When granting a business licence under the new law, the commission would have to take into account the amount of belonger involvement and whether the category of business is reserved for belongers — but also to consider “the necessity, if any, for the institution of quotas for the types and categories of businesses to be licensed and operated,” according to the bill.

In the debate on the bill last week, Fourth District Representative Mark Vanterpool said that section needs another look.

“We must be careful what we mean by ‘quotas for business’ and what it means for affecting business, for individuals who may have aspirations for doing business, and may be prevented from doing that business because of a quota,” he said.

Licence fees

Meanwhile, trade licence annual fees are to increase by a factor of six to 25 times under the bill. For those wary of the sticker shock, Dr. Wheatley said research showed that VI licence fees are currently far lower than in other comparable jurisdictions, including the Turks and Caicos Islands and the Cayman Islands.

In Cayman, he said, the fees are “five to 10 times higher, with a range of $150 to $400,000. Turks and Caicos annual fees for business licences range from $150 to $10,000, depending on the type of business.”

The VI’s existing fees range from $25 to $250 for belongers and $200 to $600 for non-belongers.

“As it relates to the new proposed structure, the fees range from $150 to $1,500 for belongers and $1,500 to $15,000 for non-belongers depending on the category of business,” the premier said, adding that the new scale is still lower than many comparable jurisdictions. “We have aimed to be competitive and relatively affordable while balancing the need for the Virgin Islands Trade Commission to generate revenue.”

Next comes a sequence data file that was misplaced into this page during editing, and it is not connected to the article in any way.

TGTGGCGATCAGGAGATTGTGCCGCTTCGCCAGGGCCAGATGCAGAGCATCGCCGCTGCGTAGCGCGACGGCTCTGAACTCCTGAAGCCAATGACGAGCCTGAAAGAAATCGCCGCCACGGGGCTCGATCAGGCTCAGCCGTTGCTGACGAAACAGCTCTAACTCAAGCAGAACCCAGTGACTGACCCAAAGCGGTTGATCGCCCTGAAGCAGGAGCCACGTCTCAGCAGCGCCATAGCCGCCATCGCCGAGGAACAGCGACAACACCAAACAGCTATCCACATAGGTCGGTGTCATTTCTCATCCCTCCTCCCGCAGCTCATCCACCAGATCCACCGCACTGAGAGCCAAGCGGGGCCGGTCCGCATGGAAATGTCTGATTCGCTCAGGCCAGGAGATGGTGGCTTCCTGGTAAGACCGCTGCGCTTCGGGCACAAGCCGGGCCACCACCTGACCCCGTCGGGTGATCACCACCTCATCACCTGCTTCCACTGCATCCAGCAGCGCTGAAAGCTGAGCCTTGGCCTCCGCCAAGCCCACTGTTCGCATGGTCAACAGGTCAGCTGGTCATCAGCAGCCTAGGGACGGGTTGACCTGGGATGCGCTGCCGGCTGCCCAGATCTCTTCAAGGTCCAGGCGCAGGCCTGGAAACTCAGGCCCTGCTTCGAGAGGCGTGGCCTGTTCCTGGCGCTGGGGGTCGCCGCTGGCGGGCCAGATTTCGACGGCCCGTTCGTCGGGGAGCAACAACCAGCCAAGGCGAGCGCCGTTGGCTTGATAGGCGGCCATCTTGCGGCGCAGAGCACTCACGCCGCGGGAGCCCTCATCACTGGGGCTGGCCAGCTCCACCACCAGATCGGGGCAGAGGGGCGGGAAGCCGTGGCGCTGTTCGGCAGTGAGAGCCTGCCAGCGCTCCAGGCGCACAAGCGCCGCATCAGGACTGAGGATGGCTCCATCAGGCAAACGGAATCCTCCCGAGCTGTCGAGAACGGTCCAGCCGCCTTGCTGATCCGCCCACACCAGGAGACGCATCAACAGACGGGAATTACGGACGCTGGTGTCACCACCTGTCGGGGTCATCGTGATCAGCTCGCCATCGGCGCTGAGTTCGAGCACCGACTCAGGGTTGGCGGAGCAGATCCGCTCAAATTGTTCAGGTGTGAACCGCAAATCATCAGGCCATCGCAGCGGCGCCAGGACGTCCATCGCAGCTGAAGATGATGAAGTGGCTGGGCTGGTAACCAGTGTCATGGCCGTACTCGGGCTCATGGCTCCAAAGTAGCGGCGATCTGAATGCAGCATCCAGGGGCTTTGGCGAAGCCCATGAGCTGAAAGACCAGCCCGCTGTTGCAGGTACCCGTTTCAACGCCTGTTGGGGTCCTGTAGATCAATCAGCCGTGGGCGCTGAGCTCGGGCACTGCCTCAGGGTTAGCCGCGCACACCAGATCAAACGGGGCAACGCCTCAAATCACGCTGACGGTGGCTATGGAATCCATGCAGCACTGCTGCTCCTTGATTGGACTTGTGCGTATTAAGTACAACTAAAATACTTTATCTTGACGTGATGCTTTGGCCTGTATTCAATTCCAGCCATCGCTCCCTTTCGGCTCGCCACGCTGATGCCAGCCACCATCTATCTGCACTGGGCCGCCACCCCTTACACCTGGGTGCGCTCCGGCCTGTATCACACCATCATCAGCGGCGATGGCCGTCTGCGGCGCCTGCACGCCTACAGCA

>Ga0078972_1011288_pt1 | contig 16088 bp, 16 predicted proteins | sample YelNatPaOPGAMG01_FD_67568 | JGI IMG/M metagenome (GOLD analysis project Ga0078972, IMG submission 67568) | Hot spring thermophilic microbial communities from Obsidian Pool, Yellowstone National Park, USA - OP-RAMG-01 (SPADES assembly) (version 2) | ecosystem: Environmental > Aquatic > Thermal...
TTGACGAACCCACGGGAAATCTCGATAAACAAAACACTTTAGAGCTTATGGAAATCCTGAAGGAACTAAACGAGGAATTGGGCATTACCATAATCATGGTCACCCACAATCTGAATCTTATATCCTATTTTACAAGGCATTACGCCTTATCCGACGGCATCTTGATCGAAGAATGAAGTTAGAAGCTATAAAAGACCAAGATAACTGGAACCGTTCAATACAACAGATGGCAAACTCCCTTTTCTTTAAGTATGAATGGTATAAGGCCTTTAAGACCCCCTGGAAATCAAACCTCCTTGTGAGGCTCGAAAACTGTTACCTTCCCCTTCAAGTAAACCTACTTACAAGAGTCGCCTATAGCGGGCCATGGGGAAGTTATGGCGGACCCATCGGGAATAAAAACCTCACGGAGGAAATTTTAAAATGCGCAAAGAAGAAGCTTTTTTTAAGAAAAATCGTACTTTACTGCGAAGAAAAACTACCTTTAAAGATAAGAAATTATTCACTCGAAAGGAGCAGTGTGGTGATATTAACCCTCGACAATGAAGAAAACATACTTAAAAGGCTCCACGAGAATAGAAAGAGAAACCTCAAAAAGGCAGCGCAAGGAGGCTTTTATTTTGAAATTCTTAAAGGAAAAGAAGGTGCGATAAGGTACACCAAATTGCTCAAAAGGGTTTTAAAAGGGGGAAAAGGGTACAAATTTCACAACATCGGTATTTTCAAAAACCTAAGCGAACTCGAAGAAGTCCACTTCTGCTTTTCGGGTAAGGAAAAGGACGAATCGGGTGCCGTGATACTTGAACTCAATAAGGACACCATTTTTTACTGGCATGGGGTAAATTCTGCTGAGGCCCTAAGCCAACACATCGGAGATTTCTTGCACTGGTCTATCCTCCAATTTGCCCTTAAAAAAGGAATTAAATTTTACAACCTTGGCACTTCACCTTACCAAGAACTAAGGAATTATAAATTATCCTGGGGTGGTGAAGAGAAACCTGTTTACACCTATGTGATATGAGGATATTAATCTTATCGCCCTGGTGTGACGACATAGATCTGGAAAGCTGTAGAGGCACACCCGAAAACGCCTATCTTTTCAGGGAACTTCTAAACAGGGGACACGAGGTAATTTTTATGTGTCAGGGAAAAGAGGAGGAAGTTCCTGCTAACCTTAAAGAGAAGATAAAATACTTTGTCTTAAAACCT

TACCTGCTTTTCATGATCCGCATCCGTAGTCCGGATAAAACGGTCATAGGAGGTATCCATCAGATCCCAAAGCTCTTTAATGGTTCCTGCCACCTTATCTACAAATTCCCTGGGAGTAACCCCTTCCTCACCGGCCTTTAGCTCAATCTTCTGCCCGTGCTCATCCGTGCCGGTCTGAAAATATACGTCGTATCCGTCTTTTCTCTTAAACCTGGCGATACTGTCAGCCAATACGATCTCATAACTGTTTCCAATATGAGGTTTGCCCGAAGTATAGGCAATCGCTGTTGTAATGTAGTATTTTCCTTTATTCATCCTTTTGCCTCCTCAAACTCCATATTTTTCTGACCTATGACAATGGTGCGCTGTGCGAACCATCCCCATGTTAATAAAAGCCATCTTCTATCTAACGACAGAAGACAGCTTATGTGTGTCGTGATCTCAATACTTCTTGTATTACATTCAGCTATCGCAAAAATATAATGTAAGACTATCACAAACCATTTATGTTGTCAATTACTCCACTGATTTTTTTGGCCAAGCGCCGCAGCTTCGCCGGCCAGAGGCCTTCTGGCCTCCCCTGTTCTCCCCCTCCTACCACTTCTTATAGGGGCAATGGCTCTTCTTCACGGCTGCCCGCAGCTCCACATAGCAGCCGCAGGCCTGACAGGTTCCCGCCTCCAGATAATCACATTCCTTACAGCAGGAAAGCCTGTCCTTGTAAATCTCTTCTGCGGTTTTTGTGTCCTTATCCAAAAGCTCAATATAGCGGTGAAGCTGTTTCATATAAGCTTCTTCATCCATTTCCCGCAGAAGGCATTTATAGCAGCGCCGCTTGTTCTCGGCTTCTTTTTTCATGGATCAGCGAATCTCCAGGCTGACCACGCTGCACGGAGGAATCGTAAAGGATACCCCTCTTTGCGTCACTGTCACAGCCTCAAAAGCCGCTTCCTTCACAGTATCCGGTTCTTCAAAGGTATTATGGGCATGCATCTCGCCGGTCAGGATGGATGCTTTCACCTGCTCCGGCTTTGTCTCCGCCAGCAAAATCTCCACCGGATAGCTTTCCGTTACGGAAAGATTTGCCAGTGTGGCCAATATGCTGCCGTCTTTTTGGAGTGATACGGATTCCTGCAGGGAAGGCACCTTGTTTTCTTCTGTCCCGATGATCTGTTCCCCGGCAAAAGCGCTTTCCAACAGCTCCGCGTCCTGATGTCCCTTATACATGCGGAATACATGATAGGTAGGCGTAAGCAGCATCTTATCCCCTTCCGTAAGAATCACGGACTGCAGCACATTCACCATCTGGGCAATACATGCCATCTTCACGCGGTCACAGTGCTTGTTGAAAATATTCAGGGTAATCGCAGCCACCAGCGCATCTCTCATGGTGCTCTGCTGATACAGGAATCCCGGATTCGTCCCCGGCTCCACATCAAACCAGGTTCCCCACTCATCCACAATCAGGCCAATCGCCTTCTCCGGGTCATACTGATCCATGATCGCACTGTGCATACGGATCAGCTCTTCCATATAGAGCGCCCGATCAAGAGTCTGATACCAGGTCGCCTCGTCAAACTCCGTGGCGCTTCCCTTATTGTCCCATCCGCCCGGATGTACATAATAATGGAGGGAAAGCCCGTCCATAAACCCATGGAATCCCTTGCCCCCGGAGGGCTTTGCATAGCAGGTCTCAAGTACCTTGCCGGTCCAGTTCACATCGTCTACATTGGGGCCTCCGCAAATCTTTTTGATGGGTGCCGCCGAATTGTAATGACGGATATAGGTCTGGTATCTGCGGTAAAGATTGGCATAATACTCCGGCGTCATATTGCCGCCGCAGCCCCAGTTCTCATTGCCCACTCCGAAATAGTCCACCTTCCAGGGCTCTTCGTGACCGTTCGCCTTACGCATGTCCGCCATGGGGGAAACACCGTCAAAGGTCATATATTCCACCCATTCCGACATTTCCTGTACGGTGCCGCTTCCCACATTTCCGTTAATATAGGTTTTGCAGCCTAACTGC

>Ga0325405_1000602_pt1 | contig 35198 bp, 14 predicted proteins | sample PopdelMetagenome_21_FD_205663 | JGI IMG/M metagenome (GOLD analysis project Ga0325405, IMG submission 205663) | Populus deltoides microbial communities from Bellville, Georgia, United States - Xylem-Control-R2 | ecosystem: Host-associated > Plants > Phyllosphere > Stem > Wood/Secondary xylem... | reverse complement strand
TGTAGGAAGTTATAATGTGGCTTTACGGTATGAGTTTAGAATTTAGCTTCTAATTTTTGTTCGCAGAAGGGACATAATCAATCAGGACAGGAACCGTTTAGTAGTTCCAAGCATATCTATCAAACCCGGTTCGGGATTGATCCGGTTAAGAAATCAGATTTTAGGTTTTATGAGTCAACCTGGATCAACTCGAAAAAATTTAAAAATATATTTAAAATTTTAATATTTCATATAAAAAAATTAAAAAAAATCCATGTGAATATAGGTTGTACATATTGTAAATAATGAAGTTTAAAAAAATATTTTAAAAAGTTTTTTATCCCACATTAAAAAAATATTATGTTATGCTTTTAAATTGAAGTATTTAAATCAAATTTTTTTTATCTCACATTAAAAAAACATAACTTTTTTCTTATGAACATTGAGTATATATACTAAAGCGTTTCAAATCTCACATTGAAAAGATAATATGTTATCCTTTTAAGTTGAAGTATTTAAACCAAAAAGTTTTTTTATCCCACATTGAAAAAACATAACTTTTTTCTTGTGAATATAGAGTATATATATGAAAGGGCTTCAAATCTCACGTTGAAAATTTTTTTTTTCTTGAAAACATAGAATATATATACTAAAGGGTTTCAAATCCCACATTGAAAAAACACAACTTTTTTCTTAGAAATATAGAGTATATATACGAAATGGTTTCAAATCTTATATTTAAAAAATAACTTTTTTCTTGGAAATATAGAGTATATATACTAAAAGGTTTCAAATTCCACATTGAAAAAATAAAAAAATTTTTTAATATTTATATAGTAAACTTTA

The difference, he explained, recognises that non-belonger businesses are considered foreign direct investment.

“The new structure also encourages more local participation and involvement in the economy while promoting fair competition between locals and FDIs,” he said.

In November, then-Premier Andrew Fahie announced that annual revenues from trade licences had increased to more than $1 million — up from the $906,000 in 2020.

Shereen Flax-Charles, junior minister for trade and economic development, who ushered in the launch of the Trade Commission last year, said the bill should sort how “international investment can be implemented and ways to see BVIslanders no longer fronting or simply being employed, but instead benefiting from outside investment and support while still maintaining our say-so.”

Predatory businesses

During the debate, Health and Social Development Minister Marlon Penn said the bill should aim to “reform the way that government operates; the way that government does business with the public, with the business community.”

As the traditional economic pillars of financial services and tourism have each faltered in recent years in the face of challenges like the 2017 hurricanes and the Covid-19 pandemic, leaders have frequently addressed the importance of opening up new economic avenues.

Mr. Penn echoed these remarks last Thursday, pointing out that shipping containers that import the majority of goods to the VI typically leave the territory empty.

“You’re telling me that we could not have come up with some type of innovative product that we could ship back out of this territory?” he asked.

He added that it is important to prevent oversized and “predatory” businesses from harming local entrepreneurs.

Mega-corporations like Walmart, he said, have purchasing power well beyond the VI’s gross domestic product and can undercut small and medium-sized competitors.

“You cannot allow businesses to come into your territory and destroy the economic climate, the economic foundation of your country because of their purchasing power,” he said. “We have to guard against that type of behaviour.”